This may ruffle feathers of the Black Belts among you but I’m going to highlight an example to explain precisely why the majority of pragmatic clients aren’t interested in the upper levels that Six Sigma goes to. I’ve found through experience over the years that a client is more interested in building a continuous improvement culture involving everyone and through understandable means than knowing the equation to calculate the trajectory of Apollo13.
Call Center Astrophysics
Here’s a classic example, word for word, of a simple Call Center process improvement case through Six Sigma:
I need a help to solve this Six Sigma Case, for many it might be easy. Case: There is a Call Center process in which CTQ is Customer Response Time. If Customer Response Time is more than >60sec then its a defect. In this Case opportunity will be 1. Suppose there are 300 Calls and out of that 123 call Response time is >60 sec (This is defect) and opportunity is 1 then my Sigma value will be 1.727. This value came by this Formulae process Sigma = NORMSINV(1-((Total Defects) / (Total Opportunities))) + 1.5 and DPMO is 410000, this value came by this formulae Defects Per Million Opportunities (DPMO) = ((Total Defects) / (Total Opportunities)) * 1,000,000
Question is, Can anybody tell me from this case how can i get bell curve. How I should calculate USL and LSL value. How I will draw this Bell Curve in a excel. Waiting for all your master response.
A pragmatic response
I asked another BPM consultant on their take on the above, this was their response:
“…at the end of the day if you produce a bell curve telling me the USL and LSL for my call centre, along with the number of defects per million and a sigma value of 1.727, is this really a useful measure ?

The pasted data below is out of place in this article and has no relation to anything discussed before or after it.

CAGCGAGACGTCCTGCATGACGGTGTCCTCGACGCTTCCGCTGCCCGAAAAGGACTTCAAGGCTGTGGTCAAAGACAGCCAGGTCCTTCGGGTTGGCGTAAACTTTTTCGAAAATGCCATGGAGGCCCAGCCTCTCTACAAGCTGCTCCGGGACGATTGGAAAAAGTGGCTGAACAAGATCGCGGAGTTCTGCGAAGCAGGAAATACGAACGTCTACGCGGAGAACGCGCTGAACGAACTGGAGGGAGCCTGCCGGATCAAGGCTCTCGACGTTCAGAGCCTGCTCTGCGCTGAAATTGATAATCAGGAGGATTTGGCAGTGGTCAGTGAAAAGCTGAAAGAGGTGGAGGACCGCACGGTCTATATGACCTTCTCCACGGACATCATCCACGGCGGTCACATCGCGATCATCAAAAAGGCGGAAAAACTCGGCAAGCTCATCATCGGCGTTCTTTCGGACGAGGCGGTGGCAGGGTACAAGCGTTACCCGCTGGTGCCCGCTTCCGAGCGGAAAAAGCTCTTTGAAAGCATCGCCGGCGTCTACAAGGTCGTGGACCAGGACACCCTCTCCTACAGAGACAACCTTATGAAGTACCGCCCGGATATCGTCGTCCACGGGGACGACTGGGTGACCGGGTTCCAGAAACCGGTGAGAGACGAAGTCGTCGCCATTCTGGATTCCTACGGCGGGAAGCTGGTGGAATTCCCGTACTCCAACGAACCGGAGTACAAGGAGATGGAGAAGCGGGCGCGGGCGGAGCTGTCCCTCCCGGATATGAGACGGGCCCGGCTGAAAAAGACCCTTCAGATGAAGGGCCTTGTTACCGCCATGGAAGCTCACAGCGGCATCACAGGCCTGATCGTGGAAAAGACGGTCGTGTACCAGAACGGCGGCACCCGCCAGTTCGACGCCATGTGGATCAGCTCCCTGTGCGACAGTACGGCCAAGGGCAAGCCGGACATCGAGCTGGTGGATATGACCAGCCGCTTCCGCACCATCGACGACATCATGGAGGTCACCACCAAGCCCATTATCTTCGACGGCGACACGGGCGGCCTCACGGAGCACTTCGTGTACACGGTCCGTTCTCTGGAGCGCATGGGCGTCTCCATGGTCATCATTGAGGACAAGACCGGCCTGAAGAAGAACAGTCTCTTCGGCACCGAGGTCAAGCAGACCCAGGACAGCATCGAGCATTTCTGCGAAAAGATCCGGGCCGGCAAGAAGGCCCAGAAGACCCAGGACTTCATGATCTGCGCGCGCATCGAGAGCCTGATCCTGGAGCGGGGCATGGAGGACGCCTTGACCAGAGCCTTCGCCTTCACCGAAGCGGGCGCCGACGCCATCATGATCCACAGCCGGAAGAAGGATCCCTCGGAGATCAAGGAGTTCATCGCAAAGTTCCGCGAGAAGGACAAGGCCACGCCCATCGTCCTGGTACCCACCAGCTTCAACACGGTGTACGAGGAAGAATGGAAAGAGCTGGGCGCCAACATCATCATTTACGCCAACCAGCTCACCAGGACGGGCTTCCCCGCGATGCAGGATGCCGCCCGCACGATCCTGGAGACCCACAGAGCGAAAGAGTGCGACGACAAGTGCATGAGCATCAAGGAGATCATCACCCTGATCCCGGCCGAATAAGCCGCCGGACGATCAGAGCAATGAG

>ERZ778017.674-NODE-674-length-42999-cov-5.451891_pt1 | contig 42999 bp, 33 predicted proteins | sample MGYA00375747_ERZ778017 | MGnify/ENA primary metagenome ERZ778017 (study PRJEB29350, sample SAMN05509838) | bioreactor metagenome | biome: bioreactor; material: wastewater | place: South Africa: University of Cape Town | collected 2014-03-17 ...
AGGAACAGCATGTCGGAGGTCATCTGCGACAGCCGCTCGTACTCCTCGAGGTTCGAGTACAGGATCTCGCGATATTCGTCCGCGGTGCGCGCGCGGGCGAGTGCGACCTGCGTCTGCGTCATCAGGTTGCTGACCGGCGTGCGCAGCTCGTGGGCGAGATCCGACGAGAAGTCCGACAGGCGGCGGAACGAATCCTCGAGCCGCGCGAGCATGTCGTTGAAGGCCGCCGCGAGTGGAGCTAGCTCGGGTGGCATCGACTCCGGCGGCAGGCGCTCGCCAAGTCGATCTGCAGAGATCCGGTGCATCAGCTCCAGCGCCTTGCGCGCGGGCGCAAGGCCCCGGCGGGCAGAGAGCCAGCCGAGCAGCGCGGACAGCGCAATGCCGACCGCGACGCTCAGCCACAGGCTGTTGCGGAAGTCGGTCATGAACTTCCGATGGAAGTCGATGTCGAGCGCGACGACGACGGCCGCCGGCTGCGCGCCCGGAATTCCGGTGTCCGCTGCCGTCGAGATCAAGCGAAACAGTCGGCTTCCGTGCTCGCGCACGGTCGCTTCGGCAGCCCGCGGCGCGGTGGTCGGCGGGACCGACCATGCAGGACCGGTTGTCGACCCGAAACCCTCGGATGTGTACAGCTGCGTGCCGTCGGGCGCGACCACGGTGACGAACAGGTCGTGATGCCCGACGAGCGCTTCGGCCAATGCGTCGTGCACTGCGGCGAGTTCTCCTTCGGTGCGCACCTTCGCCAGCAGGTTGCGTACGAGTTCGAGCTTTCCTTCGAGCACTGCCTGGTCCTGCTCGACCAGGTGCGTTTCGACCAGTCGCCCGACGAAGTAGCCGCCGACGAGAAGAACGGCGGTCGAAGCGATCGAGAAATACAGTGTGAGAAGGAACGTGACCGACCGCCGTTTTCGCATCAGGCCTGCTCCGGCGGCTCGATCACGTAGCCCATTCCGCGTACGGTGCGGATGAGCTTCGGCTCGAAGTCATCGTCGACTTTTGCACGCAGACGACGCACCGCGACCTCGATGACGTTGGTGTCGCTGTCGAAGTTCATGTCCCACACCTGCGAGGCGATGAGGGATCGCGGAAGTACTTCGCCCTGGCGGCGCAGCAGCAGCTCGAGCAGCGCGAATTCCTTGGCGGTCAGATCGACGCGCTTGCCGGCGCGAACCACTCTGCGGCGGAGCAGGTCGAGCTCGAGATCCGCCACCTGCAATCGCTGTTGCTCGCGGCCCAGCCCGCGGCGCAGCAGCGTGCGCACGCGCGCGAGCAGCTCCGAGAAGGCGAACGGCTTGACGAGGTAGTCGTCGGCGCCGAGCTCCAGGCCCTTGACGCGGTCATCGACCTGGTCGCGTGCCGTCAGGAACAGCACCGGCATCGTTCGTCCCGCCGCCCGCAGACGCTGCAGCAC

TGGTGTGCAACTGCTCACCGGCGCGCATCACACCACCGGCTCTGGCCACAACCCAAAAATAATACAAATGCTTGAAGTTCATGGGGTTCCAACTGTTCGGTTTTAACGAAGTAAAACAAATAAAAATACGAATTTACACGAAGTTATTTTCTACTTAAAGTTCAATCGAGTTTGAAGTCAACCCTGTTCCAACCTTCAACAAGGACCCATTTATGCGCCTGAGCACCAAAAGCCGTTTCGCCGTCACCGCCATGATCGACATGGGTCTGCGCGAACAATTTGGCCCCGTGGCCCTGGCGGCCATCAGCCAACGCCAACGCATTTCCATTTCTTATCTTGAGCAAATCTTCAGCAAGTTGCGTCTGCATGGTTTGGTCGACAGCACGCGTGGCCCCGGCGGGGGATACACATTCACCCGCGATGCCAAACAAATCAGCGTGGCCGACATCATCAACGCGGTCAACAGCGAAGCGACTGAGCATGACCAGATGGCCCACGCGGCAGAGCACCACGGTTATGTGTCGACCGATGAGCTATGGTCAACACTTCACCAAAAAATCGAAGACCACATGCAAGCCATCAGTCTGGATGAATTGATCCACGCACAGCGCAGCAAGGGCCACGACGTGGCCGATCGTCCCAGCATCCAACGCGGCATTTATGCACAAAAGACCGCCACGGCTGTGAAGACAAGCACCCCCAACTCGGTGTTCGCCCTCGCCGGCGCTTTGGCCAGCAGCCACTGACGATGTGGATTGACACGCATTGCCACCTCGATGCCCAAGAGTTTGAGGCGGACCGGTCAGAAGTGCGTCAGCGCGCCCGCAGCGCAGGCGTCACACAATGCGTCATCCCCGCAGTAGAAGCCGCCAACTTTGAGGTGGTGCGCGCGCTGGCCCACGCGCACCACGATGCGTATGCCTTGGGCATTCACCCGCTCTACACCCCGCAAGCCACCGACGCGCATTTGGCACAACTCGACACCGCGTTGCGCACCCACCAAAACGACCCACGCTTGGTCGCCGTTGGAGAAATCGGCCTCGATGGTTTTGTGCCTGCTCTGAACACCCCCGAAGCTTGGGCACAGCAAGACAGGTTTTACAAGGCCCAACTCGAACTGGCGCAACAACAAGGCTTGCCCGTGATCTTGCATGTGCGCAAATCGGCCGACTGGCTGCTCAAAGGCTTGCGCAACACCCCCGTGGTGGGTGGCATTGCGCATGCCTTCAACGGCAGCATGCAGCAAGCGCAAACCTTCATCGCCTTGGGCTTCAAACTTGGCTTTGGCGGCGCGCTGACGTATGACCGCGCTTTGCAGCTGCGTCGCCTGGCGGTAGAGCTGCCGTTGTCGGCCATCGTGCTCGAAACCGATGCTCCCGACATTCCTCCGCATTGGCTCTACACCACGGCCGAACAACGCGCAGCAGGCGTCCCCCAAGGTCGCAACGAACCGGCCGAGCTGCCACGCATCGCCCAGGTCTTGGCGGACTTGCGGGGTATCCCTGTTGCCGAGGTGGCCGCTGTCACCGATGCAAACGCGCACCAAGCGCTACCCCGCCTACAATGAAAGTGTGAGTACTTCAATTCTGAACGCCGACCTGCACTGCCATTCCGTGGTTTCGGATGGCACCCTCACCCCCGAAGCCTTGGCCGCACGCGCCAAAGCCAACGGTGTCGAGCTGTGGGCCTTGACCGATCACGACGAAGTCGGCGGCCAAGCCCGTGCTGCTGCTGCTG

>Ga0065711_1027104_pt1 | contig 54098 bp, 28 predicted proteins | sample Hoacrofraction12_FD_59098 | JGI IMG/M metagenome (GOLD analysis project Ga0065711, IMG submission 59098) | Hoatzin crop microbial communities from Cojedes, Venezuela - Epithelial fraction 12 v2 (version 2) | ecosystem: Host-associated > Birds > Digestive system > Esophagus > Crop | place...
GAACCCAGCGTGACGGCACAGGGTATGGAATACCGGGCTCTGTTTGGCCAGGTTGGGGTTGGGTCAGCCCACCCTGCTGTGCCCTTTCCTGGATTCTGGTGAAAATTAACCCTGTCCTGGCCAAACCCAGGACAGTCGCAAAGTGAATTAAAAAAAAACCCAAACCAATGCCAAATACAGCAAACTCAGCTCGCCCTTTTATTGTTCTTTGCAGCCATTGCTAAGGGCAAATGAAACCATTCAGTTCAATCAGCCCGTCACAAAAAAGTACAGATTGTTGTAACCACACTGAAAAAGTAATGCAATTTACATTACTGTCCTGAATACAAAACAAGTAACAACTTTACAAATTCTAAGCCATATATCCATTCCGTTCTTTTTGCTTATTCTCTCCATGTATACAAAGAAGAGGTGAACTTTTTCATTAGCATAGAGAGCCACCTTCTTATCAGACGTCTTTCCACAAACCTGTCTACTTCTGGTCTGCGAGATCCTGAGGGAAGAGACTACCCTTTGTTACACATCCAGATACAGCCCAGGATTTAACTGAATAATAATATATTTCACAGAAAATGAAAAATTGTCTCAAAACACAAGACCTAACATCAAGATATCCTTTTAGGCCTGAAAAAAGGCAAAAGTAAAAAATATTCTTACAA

More to the point, what can I – as a business person – do with it ?”
That last line is telling. Presented with information of this nature I would find it hard to glean anything useful in terms of process improvement to action. What’s more, turning a process into a set of calculations to eke the last drop of efficiency from it appears counterproductive.
The law of diminishing returns
There is an unwritten limit to continuous improvement that deems a point where the Law of Diminishing Returns starts to apply and no amount of incremental measurement to improve a process will yield significant return. Sadly where Six Sigma fails from a real world and pragmatic standpoint is that it doesn’t recognise that limit and will forever try to improve a process ad infinitum.
At no point in these improvement cycles and methods is there a step that says, “stop hacking the process to death and just start over from scratch”. Six Sigma becomes harder to sell and to explain the ROI when you reduce the cost efficiencies with each project to the point they become insignificant and the project more costly than the return. It becomes more about justifying the cost of running a team of Black Belts through cost savings than the efficiency of process because it improves the organization.
Starting afresh isn’t a bad thing
We need to teach organisations and Six Sigma practitioners that it’s not bad practice to throw something away entirely in order to achieve the greatest gains. We need to educate the leadership that wringing the last drop from a process out of some fierce Black Belt desire is wrong and that it’s ok to pick up the blank sheet of paper.
And we as a discipline and industry need to adopt the same approach for ourselves, that it’s ok to start over and create methods and tools that are context rich for today’s adaptive enterprise, not keep hold of the old ways because they form part of decades old tradition.
Continuous improvement is about adaptation. Given the rapid changes in business and technology around us Six Sigma is about the only thing that isn’t.